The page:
“All revolutions are impossible until they happen. Then they become inevitable.” – Albie Sachs
I grew up with Amar Chitra Katha (ACK) comics – like many in the 1970s and 1980s. I remember going out with my parents and buying every new comic when it was released. They brought history and mythology to life. Until the TV serials came along, the Gods were as depicted in the ACK comics.
One of my favourite comics was Dasha Avatar. It came out in the late 1970s. It brought to life the ten avatars of Vishnu. From the description in the comic:
The Avatar concept is the very cornerstone of Hindu theology. According to it, the Supreme Power manifests itself in animal or human forms on earth, with the divine mission of cleansing it of the periodically increasing evil. The Avatar concept is closely related to the measurement of time in Hindu theology which has its basis on one working day of Brahma. According to the Bhagwat Purana, Brahma, the creator, is the causal effect of the predetermined periodic creation and dissolution of the universe. Each creation or Kalpa is equal to one day and each dissolution or Pralaya is equal to one night in the life of Brahma. A Kalpa and a Pralaya last for 4,320 million human years each. Every Kalpa has 1000 cycles of 4 Yugas (ages). Each cycle of 4 Yugas is completed in 4,320,000 human years. The Yugas are called Satya, Treta, Dwapara and Kali. The Avatars which are considered most significant are ten in number and they form the ‘Dasha Avatar’. These ten avatars start with the form of a lowly fish and work up to the noble man, cast in the image of God. The fanciful find a parallel to Darwin’s theory of evolution in the progression of these Avatars. The Avatars enable the common folk to speak of or listen to stories of divine doings which is a simple way of proceeding towards Godhead; particularly in our Kali Yuga with its ‘sick hurry and divided aims’.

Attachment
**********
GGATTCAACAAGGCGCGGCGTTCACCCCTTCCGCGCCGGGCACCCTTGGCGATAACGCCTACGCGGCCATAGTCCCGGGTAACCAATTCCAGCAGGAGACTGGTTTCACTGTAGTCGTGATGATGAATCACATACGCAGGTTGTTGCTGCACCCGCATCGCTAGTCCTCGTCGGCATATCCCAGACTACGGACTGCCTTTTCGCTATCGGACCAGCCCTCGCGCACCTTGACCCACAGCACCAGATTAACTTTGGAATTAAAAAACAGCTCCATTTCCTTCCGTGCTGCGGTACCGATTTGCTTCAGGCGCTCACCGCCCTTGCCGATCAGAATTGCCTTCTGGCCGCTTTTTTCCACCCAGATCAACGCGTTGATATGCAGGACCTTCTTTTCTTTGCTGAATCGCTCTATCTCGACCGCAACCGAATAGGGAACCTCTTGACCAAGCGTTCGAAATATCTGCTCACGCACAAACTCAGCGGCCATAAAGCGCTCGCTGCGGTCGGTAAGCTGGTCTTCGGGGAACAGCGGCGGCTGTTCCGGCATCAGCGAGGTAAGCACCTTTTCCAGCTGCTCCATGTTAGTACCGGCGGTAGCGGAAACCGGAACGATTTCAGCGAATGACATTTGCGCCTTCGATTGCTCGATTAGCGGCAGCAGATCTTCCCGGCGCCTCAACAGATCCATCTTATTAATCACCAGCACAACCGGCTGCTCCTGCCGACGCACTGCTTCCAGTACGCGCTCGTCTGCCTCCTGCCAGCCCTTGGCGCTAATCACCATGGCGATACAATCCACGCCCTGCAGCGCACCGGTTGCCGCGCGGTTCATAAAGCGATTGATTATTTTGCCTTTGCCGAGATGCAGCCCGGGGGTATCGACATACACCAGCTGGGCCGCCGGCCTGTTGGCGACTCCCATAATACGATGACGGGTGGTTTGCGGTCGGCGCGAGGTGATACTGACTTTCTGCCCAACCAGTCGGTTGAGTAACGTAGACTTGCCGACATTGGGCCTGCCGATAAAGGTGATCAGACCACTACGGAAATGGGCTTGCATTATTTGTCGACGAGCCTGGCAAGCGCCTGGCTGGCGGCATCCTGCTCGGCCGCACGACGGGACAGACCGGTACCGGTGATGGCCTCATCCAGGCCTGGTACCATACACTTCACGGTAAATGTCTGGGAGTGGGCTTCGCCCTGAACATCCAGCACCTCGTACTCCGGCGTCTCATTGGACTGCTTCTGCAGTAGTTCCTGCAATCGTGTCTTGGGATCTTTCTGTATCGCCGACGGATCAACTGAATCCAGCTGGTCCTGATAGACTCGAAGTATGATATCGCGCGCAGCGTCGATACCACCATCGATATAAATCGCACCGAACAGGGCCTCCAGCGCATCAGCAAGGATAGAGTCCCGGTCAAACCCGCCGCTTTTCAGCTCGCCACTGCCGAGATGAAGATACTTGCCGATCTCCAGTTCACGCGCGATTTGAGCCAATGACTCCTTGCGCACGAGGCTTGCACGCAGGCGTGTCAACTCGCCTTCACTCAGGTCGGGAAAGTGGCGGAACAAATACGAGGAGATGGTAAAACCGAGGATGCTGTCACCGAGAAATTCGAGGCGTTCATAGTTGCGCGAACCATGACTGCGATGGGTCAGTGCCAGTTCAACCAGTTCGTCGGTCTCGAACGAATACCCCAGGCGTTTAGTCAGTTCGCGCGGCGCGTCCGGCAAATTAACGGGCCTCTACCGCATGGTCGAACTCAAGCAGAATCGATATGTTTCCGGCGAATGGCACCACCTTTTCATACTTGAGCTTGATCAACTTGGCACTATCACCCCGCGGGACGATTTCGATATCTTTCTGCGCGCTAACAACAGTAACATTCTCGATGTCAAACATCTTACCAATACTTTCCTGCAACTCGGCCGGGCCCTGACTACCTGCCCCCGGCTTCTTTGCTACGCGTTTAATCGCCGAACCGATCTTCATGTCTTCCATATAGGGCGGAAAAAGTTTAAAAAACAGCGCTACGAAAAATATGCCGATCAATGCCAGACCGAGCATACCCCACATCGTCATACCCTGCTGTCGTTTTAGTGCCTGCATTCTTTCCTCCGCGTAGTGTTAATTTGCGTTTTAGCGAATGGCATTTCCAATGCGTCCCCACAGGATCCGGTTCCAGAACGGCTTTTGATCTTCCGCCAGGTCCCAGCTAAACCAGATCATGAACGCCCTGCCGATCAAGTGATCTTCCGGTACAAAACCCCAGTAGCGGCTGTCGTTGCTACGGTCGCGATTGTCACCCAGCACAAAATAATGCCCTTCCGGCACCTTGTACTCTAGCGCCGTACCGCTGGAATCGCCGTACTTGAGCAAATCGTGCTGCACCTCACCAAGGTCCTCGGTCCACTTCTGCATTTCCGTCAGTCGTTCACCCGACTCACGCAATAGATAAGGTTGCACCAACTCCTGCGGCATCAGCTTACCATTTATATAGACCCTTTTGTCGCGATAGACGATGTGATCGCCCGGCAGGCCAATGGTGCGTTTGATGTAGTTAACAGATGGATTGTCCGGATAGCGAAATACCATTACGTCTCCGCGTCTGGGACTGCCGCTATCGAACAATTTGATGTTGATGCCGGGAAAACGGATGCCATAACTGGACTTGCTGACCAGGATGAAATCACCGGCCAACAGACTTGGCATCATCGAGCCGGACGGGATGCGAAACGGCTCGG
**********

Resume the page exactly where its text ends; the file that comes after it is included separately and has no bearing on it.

In each case, Vishnu takes on different forms to fight against evil and restore order. Here is a brief from Wikipedia:
The Dashavatara refers to the ten primary (i.e. full or complete) incarnations (avatars) of Vishnu, the Hindu god of preservation which has Rigvedic origins. Vishnu is said to descend in the form of an avatar to restore cosmic order. The word Dashavatara derives from daśa, meaning ‘ten’, and avatar (avatāra), roughly equivalent to ‘incarnation’…Most draw from the following set of figures, in this order: Matsya; Kurma; Varaha; Narasimha; Vamana; Parashurama; Rama; Krishna or Balarama; Buddha or Krishna; and Kalki…All avatars have appeared except Kalki, who will appear at the end of the Kali Yuga. The order of the ancient concept of Dashavataras has been interpreted to be reflective of modern Darwinian evolution.
I read Dasha Avatar many times. Each avatar was covered in a few pages and showed Vishnu in different forms creatively taking on wrongdoers and winning. Among all the avatars, the one I was most fascinated by was Vishnu’s Narasimha Avatar.
Tomorrow: Part 5